A government scheme to recycle thousands of unwanted televsions has been dismissed as a gimmick.
Environment Minister Nick Smith today launched the Great TV Takeback programme, in which people can dispose of their old TVs for free at The Warehouse until October 4.
Dr Smith said low-cost TVs and the impending switch from analogue to digital television were creating a surge in unwanted sets, and the programme would enable 96 per cent of the material in the sets to be recycled.
But Labour environment spokesman Charles Chauvel said the programme was just a drop in the bucket of what was needed to combat e-waste.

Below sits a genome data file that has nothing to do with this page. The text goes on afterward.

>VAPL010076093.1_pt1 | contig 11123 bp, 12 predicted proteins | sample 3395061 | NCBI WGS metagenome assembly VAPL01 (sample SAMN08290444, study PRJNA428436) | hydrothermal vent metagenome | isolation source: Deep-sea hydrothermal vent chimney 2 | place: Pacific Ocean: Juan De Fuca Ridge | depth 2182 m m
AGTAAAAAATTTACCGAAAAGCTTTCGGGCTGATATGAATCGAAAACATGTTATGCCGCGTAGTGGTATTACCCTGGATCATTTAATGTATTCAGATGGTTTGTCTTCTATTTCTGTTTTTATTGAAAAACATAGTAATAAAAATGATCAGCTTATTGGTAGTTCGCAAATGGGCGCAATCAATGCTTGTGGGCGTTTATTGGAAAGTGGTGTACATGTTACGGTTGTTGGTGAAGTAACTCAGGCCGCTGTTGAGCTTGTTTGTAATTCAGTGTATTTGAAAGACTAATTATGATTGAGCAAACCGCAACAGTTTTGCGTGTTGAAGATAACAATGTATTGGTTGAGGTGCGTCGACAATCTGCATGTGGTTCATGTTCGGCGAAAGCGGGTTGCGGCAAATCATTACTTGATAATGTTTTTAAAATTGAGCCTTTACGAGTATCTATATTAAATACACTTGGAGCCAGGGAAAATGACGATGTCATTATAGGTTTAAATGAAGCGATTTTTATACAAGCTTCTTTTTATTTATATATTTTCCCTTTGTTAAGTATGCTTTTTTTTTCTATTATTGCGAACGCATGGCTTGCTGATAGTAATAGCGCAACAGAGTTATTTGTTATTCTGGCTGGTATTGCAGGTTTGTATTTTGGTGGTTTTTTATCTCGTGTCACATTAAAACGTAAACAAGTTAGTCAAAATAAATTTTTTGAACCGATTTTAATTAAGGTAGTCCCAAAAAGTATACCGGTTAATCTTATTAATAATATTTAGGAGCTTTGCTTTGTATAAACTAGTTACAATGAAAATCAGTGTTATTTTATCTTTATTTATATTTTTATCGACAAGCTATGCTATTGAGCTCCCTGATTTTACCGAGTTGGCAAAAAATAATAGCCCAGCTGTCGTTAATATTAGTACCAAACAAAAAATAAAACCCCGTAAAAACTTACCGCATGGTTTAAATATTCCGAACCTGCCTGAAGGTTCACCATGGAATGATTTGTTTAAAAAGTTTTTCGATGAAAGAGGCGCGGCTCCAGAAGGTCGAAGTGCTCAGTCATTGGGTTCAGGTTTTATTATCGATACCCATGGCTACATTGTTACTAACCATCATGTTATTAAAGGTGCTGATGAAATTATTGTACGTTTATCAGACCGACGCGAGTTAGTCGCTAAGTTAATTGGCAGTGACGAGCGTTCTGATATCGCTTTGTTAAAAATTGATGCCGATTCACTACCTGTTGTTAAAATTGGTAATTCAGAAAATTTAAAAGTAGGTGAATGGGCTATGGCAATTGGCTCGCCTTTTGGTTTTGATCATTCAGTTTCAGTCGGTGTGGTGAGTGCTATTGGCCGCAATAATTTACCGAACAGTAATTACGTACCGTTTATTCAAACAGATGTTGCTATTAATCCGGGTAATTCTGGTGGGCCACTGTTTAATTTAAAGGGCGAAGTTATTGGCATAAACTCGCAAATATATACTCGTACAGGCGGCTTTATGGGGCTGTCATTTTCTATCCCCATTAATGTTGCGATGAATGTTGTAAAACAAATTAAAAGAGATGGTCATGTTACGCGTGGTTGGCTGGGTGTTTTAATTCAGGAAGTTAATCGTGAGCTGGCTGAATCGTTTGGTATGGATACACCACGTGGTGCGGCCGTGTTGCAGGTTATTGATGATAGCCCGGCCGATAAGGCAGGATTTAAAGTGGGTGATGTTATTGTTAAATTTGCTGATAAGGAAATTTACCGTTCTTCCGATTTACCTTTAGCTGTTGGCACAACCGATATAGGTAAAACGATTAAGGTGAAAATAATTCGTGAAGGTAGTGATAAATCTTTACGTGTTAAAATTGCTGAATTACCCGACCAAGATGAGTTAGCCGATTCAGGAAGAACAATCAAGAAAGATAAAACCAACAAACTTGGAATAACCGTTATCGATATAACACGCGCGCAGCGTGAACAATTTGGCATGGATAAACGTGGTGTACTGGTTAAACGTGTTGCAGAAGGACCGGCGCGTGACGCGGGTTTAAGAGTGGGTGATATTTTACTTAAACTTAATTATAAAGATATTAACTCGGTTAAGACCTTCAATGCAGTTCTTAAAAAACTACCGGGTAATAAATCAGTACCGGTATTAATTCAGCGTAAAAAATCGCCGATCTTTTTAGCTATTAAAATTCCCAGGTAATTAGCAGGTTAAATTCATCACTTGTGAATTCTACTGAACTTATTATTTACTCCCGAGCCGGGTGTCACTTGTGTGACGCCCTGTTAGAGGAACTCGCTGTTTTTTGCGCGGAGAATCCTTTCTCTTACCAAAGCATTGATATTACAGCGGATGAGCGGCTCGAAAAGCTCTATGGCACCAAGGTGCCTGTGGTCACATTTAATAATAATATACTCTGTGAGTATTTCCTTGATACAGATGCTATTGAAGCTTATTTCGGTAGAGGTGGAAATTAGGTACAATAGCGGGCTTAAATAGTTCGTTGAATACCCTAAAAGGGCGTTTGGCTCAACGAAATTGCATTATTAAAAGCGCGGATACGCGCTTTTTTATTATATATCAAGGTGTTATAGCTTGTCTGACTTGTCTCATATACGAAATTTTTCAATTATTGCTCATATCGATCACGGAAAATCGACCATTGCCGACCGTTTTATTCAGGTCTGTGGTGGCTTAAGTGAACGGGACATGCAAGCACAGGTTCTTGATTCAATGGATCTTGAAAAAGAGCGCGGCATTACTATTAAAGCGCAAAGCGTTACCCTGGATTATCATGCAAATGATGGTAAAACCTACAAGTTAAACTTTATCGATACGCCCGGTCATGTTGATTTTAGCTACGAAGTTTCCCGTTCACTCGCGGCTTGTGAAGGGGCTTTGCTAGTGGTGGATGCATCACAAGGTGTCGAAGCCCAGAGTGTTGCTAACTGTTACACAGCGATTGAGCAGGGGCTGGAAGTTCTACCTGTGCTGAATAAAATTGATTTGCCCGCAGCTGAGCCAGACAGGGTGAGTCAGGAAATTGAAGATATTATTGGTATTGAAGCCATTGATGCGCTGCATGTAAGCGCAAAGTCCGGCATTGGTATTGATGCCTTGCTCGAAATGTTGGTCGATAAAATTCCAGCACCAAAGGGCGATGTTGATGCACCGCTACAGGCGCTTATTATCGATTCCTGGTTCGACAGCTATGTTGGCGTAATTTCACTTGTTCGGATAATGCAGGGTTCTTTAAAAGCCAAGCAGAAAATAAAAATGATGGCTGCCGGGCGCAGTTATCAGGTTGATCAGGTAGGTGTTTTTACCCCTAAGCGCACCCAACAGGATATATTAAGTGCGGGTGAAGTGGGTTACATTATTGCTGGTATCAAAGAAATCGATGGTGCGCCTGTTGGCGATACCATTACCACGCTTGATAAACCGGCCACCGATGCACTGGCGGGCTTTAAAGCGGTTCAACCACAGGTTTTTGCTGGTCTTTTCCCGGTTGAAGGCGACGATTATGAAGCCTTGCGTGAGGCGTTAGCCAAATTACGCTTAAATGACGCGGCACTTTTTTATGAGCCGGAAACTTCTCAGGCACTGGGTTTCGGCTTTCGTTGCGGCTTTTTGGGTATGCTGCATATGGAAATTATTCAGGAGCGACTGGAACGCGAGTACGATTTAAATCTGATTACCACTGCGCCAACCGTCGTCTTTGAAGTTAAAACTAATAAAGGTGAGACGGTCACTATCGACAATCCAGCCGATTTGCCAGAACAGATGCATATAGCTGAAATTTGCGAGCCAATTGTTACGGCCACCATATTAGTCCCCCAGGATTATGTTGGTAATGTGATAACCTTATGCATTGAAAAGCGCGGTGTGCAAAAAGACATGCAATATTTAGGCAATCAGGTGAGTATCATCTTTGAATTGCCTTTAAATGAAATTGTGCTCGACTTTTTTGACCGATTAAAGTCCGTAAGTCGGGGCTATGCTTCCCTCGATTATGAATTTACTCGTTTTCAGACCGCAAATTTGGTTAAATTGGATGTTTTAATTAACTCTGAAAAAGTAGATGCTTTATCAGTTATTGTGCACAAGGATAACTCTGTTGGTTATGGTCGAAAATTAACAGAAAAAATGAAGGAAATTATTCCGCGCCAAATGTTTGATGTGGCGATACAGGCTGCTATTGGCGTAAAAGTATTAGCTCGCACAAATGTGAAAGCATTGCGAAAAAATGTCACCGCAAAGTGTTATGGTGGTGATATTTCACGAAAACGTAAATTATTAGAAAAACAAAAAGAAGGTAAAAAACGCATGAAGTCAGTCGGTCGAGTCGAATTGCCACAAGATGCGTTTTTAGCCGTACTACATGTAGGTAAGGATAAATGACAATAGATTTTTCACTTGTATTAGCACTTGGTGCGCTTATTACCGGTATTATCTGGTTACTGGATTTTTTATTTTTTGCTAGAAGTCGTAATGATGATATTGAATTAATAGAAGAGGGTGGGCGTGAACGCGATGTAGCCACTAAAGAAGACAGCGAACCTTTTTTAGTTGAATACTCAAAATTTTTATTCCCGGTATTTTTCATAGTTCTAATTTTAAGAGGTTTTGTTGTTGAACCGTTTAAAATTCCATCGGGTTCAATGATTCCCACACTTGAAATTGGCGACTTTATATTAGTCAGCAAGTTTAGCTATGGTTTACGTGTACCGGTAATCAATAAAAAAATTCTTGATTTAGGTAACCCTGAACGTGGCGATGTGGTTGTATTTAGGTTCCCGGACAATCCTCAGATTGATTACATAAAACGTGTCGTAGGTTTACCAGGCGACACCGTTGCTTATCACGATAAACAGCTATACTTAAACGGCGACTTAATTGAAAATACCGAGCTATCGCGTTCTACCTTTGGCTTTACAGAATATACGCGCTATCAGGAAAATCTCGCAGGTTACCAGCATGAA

"I visited a recycling centre last Friday which can't afford to stockpile any more analogue TVs above the piles and piles of them it has now collected. It is now turning them away and they are headed to landfills thanks to Nick Smith's failure to fulfil one of his basic responsibilities as environment minister.''
Mr Chauvel said incorporating a small levy into the price of new TVs would pay retailers to offer a recycling service to shoppers.
"When people buy new gear, they drop their old gear off, and it would be recycled,'' Mr Chauvel said.
"This would be a permanent scheme applicable to all retailers to cope with the flood of lead and heavy metals now going to landfill, rather than a two-week ministerial gimmick in which only one outlet participates.''